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Saturday
Jun092018

I graduated in the upper 90% of my high school class!

The poster above resonated with me. I volunteered yesterday to serve as a "supervisor" for our large high school's graduation ceremony. About 700 students and their families gathered last night to celebrate this major milestone.

Our district, like our society, is stew of races, religions, ethnicities, and income levels. Our kids run the gamut from world-class athletes and scholars to severely physically and intellectually challenged individuals. Some families came to the event last evening wearing suits, ties, dresses, and gorgeous hijabs; others in t-shirts, shorts, and flip-flops.

But all came to honor the work and perseverance of a young person about whom they care.

Institutionally, we call out the strivers - the honor students, the student council members, the valedictorians. They get special sashes and tassels and fonts in the program. They give speeches and sing songs. Good on them. Well-deserved.

But as the poster above states, I hope we recognize the achievements of all our kids. Graduation for the "C" student who is homeless may have required ten times the effort of the "A" student who could rely on a hot meal, warm bed, and caring adults every day. Perhaps we need an "overcoming adversity" award as well. How about an award for helping a buddy through school? A kindness certificate? A perseverance tassel?

And then there are the many who happily made it through high school without just causing too many waves. I was one of those, graduating somewhere in the middle of my class. (But I always remind my grandsons that graduated in the upper 90%!) I got some recognition in college and professionally later in life, but in high school, I just made it through. Luckily, that was enough for my supportive family.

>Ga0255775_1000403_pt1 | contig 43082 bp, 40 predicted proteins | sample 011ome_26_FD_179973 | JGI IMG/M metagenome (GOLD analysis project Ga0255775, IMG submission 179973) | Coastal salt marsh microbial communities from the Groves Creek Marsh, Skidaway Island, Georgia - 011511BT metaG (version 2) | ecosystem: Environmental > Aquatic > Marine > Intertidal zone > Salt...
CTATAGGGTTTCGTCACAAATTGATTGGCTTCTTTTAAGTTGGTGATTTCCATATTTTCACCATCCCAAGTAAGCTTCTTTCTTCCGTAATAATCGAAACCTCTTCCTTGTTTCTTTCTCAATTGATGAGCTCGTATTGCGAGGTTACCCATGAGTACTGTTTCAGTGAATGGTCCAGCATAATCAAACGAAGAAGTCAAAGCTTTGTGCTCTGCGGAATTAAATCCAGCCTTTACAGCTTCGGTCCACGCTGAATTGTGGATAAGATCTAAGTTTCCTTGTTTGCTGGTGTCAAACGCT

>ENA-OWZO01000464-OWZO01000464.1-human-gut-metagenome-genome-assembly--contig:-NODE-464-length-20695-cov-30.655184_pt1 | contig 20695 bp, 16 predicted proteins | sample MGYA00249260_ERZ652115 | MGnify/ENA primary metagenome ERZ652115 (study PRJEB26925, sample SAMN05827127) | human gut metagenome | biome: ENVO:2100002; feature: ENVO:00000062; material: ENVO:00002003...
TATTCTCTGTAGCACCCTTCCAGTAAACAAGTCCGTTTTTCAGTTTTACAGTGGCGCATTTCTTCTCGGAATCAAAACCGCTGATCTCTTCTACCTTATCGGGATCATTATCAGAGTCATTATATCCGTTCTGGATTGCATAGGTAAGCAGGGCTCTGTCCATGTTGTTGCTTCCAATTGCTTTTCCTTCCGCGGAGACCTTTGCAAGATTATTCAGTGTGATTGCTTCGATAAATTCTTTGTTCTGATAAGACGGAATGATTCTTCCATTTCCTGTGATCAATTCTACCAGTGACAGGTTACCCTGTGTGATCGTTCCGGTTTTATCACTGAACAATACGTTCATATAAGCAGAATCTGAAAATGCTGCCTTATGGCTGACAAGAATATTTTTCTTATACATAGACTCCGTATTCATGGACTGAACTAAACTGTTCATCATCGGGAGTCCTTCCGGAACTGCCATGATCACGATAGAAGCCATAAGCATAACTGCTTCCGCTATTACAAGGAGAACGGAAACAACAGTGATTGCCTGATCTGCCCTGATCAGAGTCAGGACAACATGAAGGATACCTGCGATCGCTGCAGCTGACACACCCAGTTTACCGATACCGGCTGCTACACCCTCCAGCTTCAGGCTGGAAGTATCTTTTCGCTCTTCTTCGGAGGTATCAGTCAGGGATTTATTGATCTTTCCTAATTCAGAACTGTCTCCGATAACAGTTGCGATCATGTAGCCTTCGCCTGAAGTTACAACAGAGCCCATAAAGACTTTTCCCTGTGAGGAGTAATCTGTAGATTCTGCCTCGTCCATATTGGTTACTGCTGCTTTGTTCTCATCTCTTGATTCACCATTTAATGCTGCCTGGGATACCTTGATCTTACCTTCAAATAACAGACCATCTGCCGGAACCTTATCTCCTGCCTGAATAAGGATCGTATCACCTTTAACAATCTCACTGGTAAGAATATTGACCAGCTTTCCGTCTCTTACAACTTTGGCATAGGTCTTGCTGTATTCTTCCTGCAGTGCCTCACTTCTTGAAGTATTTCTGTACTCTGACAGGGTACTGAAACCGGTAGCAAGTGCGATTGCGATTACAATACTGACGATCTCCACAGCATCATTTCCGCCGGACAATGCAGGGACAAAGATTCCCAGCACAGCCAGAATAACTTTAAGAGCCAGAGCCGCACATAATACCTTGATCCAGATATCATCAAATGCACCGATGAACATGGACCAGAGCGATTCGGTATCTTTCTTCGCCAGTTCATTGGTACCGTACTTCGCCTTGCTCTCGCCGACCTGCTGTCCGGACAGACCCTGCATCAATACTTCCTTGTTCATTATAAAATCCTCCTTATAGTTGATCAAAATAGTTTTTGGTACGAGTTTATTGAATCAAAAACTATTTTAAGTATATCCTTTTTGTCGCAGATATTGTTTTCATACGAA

So congratulate ever kid you know who finished high school (or just the school year). Even if we aren't all world beaters, we still deserve a pat on the back.

Oh, I've been the guest speaker at two graduations. Here are the texts of those talks:

Graduation speech - 1994 

Everything I know in 15 minutes

Saturday
May262018

BFTP: Humility builders

I like to joke that I tend to fix things until they are permanently broken. Sadly, it's not really a joke.

This week I broke the crystal on a watch in the process of replacing the battery. (Shouldn't use a pair of pliers to squeeze the back back on, it seems.)

I woke up this morning wondering who got the "handy" genes in our family. My dad was very mechanical and my mom was a house painter, furniture restorer, and the like.  My brother and sister must have lucked out. I know I didn't inherit one lick of ability in this area. Any project like installing a garage door, repairing a faucet, or putting together a toy raises my humility quotient by at least 100%. 

Which is a good thing.

I find that I get into the most trouble, act the most stupid, and embarrass myself the most when I am thinking too highly of myself. Getting knocked down a notch or two usually makes me a nicer person. At least for a while.  I know this.

Here are a few other humility builders (oxymoron?)

  1. Full length mirrors (see below)
  2. Stupid typographical errors or just plain awkward writing in work you've made public.
  3. Chewing somebody out, then getting all the facts, then apologizing.
  4. Reading others' writing that is more profound, beautiful and thoughtful than you can ever hope to create.
  5. Watching yourself on videotape.